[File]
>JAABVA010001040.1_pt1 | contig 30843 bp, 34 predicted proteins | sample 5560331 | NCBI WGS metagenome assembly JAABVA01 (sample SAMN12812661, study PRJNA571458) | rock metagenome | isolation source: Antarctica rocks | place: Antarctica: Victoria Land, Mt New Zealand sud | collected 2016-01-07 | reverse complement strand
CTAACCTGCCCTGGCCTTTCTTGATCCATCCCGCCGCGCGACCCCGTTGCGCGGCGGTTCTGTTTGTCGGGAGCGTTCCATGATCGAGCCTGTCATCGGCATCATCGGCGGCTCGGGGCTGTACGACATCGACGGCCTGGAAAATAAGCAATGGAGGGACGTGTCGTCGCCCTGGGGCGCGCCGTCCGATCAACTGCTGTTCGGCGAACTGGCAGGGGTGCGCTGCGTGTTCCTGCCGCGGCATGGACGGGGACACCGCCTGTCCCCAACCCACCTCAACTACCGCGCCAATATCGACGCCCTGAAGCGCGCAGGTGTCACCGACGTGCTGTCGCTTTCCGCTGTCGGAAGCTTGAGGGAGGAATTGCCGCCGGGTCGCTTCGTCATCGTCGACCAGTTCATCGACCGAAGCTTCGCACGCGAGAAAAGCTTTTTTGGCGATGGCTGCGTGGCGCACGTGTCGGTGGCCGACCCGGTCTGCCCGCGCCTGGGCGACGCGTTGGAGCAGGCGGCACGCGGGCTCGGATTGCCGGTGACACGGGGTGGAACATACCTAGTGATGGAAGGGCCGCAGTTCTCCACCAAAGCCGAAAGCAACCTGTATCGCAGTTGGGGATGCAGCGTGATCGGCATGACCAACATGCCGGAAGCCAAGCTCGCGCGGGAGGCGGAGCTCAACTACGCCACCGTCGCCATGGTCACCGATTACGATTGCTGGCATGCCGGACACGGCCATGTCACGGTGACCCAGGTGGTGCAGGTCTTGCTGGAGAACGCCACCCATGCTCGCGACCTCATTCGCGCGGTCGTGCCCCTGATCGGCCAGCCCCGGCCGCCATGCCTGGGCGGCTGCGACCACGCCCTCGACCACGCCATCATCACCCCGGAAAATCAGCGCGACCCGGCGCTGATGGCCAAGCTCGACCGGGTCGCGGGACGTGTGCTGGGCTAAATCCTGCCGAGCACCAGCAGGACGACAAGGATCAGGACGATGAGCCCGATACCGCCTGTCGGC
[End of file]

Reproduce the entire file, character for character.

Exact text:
>JAABVA010001040.1_pt1 | contig 30843 bp, 34 predicted proteins | sample 5560331 | NCBI WGS metagenome assembly JAABVA01 (sample SAMN12812661, study PRJNA571458) | rock metagenome | isolation source: Antarctica rocks | place: Antarctica: Victoria Land, Mt New Zealand sud | collected 2016-01-07 | reverse complement strand
CTAACCTGCCCTGGCCTTTCTTGATCCATCCCGCCGCGCGACCCCGTTGCGCGGCGGTTCTGTTTGTCGGGAGCGTTCCATGATCGAGCCTGTCATCGGCATCATCGGCGGCTCGGGGCTGTACGACATCGACGGCCTGGAAAATAAGCAATGGAGGGACGTGTCGTCGCCCTGGGGCGCGCCGTCCGATCAACTGCTGTTCGGCGAACTGGCAGGGGTGCGCTGCGTGTTCCTGCCGCGGCATGGACGGGGACACCGCCTGTCCCCAACCCACCTCAACTACCGCGCCAATATCGACGCCCTGAAGCGCGCAGGTGTCACCGACGTGCTGTCGCTTTCCGCTGTCGGAAGCTTGAGGGAGGAATTGCCGCCGGGTCGCTTCGTCATCGTCGACCAGTTCATCGACCGAAGCTTCGCACGCGAGAAAAGCTTTTTTGGCGATGGCTGCGTGGCGCACGTGTCGGTGGCCGACCCGGTCTGCCCGCGCCTGGGCGACGCGTTGGAGCAGGCGGCACGCGGGCTCGGATTGCCGGTGACACGGGGTGGAACATACCTAGTGATGGAAGGGCCGCAGTTCTCCACCAAAGCCGAAAGCAACCTGTATCGCAGTTGGGGATGCAGCGTGATCGGCATGACCAACATGCCGGAAGCCAAGCTCGCGCGGGAGGCGGAGCTCAACTACGCCACCGTCGCCATGGTCACCGATTACGATTGCTGGCATGCCGGACACGGCCATGTCACGGTGACCCAGGTGGTGCAGGTCTTGCTGGAGAACGCCACCCATGCTCGCGACCTCATTCGCGCGGTCGTGCCCCTGATCGGCCAGCCCCGGCCGCCATGCCTGGGCGGCTGCGACCACGCCCTCGACCACGCCATCATCACCCCGGAAAATCAGCGCGACCCGGCGCTGATGGCCAAGCTCGACCGGGTCGCGGGACGTGTGCTGGGCTAAATCCTGCCGAGCACCAGCAGGACGACAAGGATCAGGACGATGAGCCCGATACCGCCTGTCGGC